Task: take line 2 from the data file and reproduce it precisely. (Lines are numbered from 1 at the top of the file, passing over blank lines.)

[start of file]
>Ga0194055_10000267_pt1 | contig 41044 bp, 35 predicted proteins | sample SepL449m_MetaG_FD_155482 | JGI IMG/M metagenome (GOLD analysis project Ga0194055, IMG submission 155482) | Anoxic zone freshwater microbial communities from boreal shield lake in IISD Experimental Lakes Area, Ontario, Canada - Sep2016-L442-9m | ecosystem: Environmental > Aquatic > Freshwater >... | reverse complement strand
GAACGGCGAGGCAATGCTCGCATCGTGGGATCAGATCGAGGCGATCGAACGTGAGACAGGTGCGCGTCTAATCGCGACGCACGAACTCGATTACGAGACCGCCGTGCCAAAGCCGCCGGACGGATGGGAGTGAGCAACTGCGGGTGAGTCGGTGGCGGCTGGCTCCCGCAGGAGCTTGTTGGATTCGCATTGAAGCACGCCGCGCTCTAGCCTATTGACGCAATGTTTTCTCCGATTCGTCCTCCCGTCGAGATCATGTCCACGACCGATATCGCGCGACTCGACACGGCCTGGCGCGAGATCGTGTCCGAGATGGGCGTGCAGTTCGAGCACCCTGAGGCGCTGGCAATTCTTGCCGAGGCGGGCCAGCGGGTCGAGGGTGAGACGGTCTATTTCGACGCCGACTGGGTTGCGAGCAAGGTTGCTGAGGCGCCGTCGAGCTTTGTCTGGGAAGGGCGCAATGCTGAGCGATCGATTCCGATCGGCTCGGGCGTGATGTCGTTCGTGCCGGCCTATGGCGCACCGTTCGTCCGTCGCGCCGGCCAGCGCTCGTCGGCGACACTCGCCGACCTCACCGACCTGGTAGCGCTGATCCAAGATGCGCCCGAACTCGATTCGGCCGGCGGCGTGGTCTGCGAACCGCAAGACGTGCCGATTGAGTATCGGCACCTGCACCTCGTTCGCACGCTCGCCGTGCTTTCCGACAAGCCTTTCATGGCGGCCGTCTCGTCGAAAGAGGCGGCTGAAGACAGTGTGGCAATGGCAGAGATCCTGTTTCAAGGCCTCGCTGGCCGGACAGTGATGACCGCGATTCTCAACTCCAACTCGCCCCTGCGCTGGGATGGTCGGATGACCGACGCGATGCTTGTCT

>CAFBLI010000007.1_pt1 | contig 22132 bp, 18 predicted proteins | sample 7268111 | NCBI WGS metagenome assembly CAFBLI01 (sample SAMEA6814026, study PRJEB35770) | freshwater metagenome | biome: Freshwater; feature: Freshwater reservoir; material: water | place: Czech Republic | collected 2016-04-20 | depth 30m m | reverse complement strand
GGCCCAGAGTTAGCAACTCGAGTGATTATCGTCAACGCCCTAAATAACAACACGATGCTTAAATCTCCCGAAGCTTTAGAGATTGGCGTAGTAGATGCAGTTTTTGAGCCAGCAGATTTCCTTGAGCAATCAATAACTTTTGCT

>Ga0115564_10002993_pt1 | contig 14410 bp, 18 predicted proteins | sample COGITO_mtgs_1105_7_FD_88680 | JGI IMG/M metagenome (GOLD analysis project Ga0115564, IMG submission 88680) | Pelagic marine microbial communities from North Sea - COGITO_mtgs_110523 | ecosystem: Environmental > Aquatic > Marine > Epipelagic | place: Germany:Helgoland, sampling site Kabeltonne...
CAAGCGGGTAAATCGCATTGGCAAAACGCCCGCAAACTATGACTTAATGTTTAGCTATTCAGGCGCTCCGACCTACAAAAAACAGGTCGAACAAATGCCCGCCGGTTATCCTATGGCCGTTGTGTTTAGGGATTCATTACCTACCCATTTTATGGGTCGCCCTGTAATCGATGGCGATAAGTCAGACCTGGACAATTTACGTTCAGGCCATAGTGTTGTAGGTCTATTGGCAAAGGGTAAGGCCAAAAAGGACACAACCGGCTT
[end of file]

GAACGGCGAGGCAATGCTCGCATCGTGGGATCAGATCGAGGCGATCGAACGTGAGACAGGTGCGCGTCTAATCGCGACGCACGAACTCGATTACGAGACCGCCGTGCCAAAGCCGCCGGACGGATGGGAGTGAGCAACTGCGGGTGAGTCGGTGGCGGCTGGCTCCCGCAGGAGCTTGTTGGATTCGCATTGAAGCACGCCGCGCTCTAGCCTATTGACGCAATGTTTTCTCCGATTCGTCCTCCCGTCGAGATCATGTCCACGACCGATATCGCGCGACTCGACACGGCCTGGCGCGAGATCGTGTCCGAGATGGGCGTGCAGTTCGAGCACCCTGAGGCGCTGGCAATTCTTGCCGAGGCGGGCCAGCGGGTCGAGGGTGAGACGGTCTATTTCGACGCCGACTGGGTTGCGAGCAAGGTTGCTGAGGCGCCGTCGAGCTTTGTCTGGGAAGGGCGCAATGCTGAGCGATCGATTCCGATCGGCTCGGGCGTGATGTCGTTCGTGCCGGCCTATGGCGCACCGTTCGTCCGTCGCGCCGGCCAGCGCTCGTCGGCGACACTCGCCGACCTCACCGACCTGGTAGCGCTGATCCAAGATGCGCCCGAACTCGATTCGGCCGGCGGCGTGGTCTGCGAACCGCAAGACGTGCCGATTGAGTATCGGCACCTGCACCTCGTTCGCACGCTCGCCGTGCTTTCCGACAAGCCTTTCATGGCGGCCGTCTCGTCGAAAGAGGCGGCTGAAGACAGTGTGGCAATGGCAGAGATCCTGTTTCAAGGCCTCGCTGGCCGGACAGTGATGACCGCGATTCTCAACTCCAACTCGCCCCTGCGCTGGGATGGTCGGATGACCGACGCGATGCTTGTCT